When I read the news that Wu Tang’s upcoming 20th anniversary album A Better Tomorrow is going to be released along with a one of a kind collectors item double disc album The Wu – Once Upon A Time In Shaolin, it sounded like a big joke to me at first. According to the Forbes article The Wu – Once Upon A Time In Shaolin double disc will be encased in a hand crafted silver and nickel box done by British-Moroccan artist Yahya, with plans to display and play the disc at museums, galleries, concerts, and festivals, where attendees are charged $30-$50 to listen to the music on headphones, and pass through a security check for recording devices. This can potentially alienate some fans, but there maybe those out there who are willing to pay to see and hear the music on this one of a kind double disc. The double disc is also available for purchase to the public, and a person with deep pockets, a baller could potentially buy it from the Wu, rip the discs and leak it to the world.
“We’re about to sell an album like nobody else sold it before.”
“We’re about to put out a piece of art like nobody else has done in the history of [modern] music. We’re making a single-sale collector’s item. This is like somebody having the scepter of an Egyptian king.”
The Wu – Once Upon A Time In Shaolin one of a kind double disc reminds me of Jay-Z and Kanye West’s Watch The Throne double vinyl picture discs with gold embossed cover jacket, designed by Ricardo Tisci of Givenchy, and retailed at $130. The difference being that Watch The Throne Gold Double Disc Vinyl has limited amount of copies and The Wu – Once Upon A Time In Shaolin is one of a kind.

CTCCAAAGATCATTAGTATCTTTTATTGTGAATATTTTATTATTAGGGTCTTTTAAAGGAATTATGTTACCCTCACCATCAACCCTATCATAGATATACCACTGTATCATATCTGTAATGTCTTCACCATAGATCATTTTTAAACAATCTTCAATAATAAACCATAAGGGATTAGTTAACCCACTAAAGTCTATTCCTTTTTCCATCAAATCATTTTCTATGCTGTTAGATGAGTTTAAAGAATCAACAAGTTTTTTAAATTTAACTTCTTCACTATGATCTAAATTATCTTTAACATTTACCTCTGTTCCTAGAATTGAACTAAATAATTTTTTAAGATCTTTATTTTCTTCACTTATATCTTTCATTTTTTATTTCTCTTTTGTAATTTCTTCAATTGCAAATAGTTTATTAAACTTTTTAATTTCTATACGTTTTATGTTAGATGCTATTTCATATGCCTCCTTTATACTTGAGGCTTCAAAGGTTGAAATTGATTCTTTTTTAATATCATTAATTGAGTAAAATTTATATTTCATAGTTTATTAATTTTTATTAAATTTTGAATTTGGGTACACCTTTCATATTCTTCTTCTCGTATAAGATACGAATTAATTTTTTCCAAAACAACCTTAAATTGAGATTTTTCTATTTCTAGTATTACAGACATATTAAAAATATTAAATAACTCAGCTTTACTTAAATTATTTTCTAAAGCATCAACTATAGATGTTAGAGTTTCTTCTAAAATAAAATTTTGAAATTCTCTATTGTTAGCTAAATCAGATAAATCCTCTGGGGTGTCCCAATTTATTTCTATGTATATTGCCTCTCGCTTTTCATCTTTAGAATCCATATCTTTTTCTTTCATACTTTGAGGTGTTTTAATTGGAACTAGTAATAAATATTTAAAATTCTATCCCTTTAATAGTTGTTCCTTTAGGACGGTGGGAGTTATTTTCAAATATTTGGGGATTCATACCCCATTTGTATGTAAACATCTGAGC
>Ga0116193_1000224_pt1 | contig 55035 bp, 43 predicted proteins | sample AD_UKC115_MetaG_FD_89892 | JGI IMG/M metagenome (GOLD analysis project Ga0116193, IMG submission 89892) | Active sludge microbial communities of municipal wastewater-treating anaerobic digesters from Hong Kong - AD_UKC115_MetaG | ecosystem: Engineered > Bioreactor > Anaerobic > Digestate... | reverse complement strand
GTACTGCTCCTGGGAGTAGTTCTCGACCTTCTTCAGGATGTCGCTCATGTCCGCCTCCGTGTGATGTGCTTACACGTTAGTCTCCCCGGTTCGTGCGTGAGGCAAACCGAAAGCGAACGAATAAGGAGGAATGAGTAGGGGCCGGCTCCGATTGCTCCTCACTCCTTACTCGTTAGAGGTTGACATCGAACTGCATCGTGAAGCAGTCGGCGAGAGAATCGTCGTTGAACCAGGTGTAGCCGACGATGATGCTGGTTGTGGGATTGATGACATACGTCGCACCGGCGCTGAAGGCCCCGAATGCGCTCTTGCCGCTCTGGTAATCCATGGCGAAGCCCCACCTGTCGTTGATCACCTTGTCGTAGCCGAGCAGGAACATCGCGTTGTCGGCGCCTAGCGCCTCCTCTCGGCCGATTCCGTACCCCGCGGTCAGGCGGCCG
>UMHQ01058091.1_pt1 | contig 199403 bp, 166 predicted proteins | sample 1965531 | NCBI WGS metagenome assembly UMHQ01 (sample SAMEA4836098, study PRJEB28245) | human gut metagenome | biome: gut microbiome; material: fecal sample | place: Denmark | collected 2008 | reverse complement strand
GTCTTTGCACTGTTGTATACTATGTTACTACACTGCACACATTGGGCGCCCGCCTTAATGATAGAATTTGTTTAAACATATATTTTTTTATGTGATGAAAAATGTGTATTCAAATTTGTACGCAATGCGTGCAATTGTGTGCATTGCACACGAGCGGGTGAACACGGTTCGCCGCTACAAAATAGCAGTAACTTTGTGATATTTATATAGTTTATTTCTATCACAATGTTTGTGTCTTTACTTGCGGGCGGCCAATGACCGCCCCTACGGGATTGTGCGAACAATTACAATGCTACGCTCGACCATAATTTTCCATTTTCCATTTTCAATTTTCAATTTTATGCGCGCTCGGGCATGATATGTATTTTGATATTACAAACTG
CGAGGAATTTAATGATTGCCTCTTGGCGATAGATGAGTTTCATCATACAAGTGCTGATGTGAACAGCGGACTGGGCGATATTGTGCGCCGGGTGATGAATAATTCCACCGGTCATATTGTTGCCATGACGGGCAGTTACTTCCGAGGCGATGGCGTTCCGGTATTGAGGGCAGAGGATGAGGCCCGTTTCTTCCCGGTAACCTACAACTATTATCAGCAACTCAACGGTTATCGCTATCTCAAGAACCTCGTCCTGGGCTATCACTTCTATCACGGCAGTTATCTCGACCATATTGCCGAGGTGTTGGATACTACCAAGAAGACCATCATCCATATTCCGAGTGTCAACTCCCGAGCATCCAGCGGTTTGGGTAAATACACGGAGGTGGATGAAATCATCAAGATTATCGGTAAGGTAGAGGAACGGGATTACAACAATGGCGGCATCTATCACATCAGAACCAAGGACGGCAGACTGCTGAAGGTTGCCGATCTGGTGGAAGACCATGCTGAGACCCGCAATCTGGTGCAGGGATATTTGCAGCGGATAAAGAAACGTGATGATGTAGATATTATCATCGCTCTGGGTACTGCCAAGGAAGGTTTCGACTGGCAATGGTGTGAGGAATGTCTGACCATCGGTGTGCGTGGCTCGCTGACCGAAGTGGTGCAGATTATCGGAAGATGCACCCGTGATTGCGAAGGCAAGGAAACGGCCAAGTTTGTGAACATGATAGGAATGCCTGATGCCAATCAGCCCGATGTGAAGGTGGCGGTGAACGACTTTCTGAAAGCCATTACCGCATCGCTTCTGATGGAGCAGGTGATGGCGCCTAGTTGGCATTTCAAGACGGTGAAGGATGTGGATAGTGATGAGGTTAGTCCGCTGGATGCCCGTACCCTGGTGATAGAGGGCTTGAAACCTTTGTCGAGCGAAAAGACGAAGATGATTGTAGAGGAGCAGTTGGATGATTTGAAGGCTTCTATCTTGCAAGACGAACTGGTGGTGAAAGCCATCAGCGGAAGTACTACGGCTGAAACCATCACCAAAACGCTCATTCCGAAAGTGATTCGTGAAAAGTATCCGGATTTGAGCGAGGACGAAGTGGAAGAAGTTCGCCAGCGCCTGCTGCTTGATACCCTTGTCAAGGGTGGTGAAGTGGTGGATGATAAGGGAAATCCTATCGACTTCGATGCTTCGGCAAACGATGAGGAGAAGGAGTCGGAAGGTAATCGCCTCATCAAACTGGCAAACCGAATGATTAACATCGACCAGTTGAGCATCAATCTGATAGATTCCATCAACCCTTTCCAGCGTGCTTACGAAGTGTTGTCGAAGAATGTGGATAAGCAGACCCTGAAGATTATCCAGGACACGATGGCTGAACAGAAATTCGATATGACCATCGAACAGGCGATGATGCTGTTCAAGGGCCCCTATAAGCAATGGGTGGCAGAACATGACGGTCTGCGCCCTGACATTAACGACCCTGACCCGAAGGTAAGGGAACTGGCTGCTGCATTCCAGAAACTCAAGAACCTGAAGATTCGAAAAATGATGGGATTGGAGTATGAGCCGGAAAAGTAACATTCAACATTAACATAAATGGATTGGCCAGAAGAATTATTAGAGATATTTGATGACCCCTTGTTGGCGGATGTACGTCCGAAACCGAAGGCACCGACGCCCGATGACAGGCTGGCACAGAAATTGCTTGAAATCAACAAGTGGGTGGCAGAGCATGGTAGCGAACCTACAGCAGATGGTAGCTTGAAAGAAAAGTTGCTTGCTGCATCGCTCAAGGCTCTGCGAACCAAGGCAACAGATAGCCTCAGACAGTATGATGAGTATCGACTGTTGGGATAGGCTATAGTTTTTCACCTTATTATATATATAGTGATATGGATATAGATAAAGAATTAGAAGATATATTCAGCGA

“The idea that music is art has been something we advocated for years,”
“And yet its doesn’t receive the same treatment as art in the sense of the value of what it is, especially nowadays when it’s been devalued and diminished to almost the point that it has to be given away for free.”
Compared to the days before the internet, where musicians can sit on their laurels after a few hit albums, and never have to tour or search for new revenue streams, in this digital age musicians can’t expect to make a living on album sales alone. The internet has democratized access to music, consumers can easily preview any artists material, and decide weather to buy it or not. Some musicians have chosen to give their music away for free, as an advertisement for their “brand,” to get fans to invest in their other revenue streams; concerts, clothing lines, alcohol, sport drinks, books, TV shows, and now digital devices. The archaic music industry is still stuck in old ways, going after online streams, upload sites, and torrents. It’s a game of whack-a-mole, a lost cause. It’s a different world now, and those who fail to adapt get left in the dust. The Wu is taking a risk and switching up their sword styles to survive in this cold music industry world.
In a conversation I had with TMG’s Tracy Jones, he sums it up perfectly
“It’s nothing if not ambitious or just an ill hustle. Don’t hate the player hate the game.”